Other than that, how did you like the decision Mrs. Lincoln?

I am aware that the parties have set aside two days in early August to hear this complaint or the grievance arbitration matter. Given the foregoing, hearing all complaint allegations on those two days seems like a wise move for all.

Examiner Emery has at least 20 calendar days from July 23 to reconsider his decision if he wishes to do so. WERC has 20 calendar days from July 23 to set aside the Examiner decision on its own motion. If WERC exercised that option, WERC would then ask the parties to brief the matter before deciding how the case should proceed.

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Dec. No. 33037-B

If there is interest, I'd be happy to have a conference call with everyone.

Peter Davis

General Counsel


On August 5, 2010, Complainant filed a petition with the Commission seeking review of the Examiner's Order pursuant to Secs. 111.07(5) and 111.70 (4)(a), Stats. and on August 30, 2010 filed brief in support of the petition.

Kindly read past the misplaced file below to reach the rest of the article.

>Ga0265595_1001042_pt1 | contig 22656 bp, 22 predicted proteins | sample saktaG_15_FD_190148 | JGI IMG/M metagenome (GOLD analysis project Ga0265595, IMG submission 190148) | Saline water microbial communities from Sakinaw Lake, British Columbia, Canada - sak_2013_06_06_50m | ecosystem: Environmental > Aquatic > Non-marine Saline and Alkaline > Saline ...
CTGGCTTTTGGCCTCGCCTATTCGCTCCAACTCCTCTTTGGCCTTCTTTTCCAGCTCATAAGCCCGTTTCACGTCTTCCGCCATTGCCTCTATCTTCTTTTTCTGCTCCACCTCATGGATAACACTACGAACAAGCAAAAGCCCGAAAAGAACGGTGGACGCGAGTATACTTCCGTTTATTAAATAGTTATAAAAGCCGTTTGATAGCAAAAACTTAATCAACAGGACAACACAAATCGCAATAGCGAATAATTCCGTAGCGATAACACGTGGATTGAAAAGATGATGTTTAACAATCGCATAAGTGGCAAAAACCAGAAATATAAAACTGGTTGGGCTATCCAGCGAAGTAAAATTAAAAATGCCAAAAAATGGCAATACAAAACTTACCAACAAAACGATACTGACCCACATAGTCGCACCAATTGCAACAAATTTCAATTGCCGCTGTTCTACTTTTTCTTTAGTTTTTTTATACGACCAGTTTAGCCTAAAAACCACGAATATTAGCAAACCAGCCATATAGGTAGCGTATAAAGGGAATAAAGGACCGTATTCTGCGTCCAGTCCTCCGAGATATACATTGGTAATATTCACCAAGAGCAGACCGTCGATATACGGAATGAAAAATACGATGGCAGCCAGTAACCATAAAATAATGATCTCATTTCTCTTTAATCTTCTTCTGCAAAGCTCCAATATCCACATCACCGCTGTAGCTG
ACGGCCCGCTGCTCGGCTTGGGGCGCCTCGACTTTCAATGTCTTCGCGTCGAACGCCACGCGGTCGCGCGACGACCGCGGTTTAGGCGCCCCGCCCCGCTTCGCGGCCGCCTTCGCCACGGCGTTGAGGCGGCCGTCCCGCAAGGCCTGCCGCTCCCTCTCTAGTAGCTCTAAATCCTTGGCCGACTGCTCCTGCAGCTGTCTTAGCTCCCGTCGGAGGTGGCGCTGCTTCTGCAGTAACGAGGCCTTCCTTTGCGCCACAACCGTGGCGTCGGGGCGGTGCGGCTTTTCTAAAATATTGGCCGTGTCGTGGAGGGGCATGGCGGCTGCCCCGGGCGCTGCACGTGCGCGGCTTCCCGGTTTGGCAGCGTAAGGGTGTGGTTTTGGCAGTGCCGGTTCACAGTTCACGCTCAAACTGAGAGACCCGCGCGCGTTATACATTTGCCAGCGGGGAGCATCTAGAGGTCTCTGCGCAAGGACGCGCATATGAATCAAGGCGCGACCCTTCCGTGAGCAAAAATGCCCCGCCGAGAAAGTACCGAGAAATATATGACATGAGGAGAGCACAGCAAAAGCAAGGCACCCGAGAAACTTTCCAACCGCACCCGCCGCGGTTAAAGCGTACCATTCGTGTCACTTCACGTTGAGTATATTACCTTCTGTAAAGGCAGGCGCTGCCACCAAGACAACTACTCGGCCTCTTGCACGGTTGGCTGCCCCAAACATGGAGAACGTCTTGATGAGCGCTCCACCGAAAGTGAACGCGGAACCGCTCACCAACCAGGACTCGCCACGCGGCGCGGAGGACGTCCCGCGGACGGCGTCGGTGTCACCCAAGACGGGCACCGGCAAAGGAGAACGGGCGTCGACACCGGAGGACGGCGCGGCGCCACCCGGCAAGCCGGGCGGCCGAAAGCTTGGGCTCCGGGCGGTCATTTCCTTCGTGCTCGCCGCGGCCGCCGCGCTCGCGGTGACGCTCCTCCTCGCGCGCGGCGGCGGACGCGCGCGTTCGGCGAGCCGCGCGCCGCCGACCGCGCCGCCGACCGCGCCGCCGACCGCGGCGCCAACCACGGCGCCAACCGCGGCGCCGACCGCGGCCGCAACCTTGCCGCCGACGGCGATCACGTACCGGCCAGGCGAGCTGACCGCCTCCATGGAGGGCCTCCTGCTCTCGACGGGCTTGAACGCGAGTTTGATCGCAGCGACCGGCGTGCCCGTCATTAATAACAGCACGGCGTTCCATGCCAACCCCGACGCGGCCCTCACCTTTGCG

On September 20, 2010, Respondents filed a brief in opposition to the petition for review as well as motions and supporting argument asking that the Commission recuse itself from consideration of the petition and that portion of Complainant's August 30, 2010 brief be stricken.

On September 29, 2010, Complainant filed a reply brief and response to Respondents' motions.

Having reviewed the record and being fully advised in the premises, the Commission makes and issues the following


1. Respondents' motion to recuse is denied.